Alfred Stieglitz was an American photographer and modern art promoter who was instrumental over his fifty-year career in making photography an accepted art form. In addition to his photography, Stieglitz was known for the New York art galleries that he ran in the early part of the 20th century, where he introduced many avant-garde European artists to the U.S. He was married to painter Georgia O'Keeffe.
The Return is a 2003 Russian drama film directed by Andrey Zvyagintsev and released internationally in 2004.
Francis Meadow (Frank) Sutcliffe was an English pioneering photographic artist whose work presented an enduring record of life in the seaside town of Whitby, England, and surrounding areas, in the late Victorian era and early 20th century.
The following are the Pulitzer Prizes for 1973.
Archie Stout, A.S.C. was an American cinematographer whose career spanned from 1914 to 1954. He enjoyed a long and fruitful association with John Ford, working as second unit cinematographer on Fort Apache (1948), She Wore a Yellow Ribbon (1949) and The Quiet Man (1952), becoming the only 2nd unit cinematographer to receive an Academy Award. In a wide-ranging career, he also worked on such films as the original version of The Ten Commandments (1923) and several Hopalong Cassidy and Tarzan films. His last film was the airborne disaster movie The High and the Mighty in 1954.
Adrianus Franciscus Johannes Marinus Maria "Ad" Konings is an ichthyologist originally trained in medicine and biology. Konings is best known for his research on African rift lake cichlids. After studies in Amsterdam, he has spent most of his life in Rotterdam.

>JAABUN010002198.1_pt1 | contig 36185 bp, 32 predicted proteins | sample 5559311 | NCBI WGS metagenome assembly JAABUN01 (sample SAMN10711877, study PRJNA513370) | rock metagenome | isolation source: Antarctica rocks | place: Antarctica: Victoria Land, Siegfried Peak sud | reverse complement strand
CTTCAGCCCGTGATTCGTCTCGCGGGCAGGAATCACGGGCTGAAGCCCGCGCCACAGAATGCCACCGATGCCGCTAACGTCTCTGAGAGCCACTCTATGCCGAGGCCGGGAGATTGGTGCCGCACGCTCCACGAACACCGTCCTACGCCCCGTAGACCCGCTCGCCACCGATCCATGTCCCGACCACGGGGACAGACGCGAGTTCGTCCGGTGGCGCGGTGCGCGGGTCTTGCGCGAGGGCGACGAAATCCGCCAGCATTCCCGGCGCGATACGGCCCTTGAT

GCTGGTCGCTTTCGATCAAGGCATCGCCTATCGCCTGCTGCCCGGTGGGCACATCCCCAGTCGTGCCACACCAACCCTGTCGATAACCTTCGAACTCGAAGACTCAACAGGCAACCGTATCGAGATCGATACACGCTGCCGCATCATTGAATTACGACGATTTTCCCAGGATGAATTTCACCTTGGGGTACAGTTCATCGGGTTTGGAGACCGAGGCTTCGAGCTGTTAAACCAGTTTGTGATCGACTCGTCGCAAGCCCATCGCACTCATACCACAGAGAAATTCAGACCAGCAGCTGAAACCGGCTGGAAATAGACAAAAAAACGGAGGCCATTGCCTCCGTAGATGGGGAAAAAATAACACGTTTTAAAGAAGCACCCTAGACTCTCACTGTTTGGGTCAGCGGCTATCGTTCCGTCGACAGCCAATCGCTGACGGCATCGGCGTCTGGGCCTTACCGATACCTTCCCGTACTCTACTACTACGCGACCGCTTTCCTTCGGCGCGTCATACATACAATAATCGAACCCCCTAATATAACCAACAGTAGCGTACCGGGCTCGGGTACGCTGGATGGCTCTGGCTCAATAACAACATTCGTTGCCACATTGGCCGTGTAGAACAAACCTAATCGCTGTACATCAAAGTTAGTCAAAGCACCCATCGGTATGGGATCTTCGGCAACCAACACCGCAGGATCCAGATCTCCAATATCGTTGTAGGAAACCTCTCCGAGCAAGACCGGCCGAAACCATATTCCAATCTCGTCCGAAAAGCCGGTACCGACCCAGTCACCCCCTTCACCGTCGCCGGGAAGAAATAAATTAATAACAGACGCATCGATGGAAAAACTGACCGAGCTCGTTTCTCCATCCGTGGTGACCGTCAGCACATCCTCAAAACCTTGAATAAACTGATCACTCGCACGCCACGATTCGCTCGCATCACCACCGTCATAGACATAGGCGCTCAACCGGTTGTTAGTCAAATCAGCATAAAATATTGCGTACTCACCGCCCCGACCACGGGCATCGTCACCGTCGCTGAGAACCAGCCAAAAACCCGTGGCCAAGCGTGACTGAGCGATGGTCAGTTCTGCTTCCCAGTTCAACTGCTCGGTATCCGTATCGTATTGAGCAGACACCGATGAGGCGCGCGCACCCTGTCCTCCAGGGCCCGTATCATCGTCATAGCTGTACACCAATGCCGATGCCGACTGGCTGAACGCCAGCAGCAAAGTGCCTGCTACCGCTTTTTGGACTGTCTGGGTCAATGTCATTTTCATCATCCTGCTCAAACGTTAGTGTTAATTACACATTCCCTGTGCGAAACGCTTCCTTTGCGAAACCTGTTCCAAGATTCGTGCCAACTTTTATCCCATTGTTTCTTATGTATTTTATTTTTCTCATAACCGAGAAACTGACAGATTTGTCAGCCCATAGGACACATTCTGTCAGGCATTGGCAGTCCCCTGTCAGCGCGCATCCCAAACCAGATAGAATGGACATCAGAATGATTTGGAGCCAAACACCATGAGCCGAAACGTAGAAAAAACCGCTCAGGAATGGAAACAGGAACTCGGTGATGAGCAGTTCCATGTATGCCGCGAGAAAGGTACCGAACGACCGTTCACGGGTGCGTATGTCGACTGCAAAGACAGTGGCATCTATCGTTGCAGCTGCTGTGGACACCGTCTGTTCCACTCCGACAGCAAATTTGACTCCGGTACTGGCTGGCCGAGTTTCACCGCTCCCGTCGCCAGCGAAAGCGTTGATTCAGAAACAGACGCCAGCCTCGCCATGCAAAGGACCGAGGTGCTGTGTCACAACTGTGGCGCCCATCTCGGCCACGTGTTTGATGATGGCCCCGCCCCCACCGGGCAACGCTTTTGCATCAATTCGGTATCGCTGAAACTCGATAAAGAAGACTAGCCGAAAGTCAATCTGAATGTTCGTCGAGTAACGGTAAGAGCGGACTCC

The Malagarasi River is a river found in northwestern Tanzania and one of its tributaries comes from southeastern Burundi, flowing through Kigoma Region. It is the second-longest river in the country(Tanzania), and has the largest watershed of all of the rivers flowing into Lake Tanganyika. The Malagarasi-Muyovozi Wetlands are a designated a Ramsar site. Local tribes have nicknamed the Malagarasi as "the river of bad spirits".
Walter Chin is a fashion and celebrity photographer who currently lives and works in New York City.
Tanganyika was a territory administered by the United Kingdom from 1916 until 1961. The UK initially administered the territory as an occupying power with the Royal Navy and British Indian infantry seizing the territory from the Germans in 1916. From 20 July 1922, British administration was formalised by Tanganyika being created a British League of Nations mandate. From 1946, it was administered by the UK as a United Nations trust territory.
Mastacembelus ellipsifer is a species of spiny eel that is endemic to Lake Tanganyika in Africa and sometimes kept in aquariums. Although sometimes called the Tanganyikan spiny eel, it is only one of fifteen spiny eel species in the Tanganyikan basin.
The Deichtorhallen in Hamburg, Germany, is one of Europe's largest art centers for contemporary art and photography. The two historical buildings dating from 1911 to 1913 are iconic in style, with their open steel-and-glass structures. Their architecture creates a backdrop for spectacular major international exhibitions.
George Perry Abraham FRPS was a British photographer, postcard publisher, and mountaineer.
Erno Munkácsi (1896-1950) was a Hungarian jurist and writer, general counsel of the Israelite Congregation of Pest, and Director of the Hungarian Jewish Museum. In 1944, during the Nazi occupation of Hungary, he was forced by the Nazis, along with other leaders of Budapest's Jewish community, to serve as secretary for the Hungarian Jewish Council or Judenrat.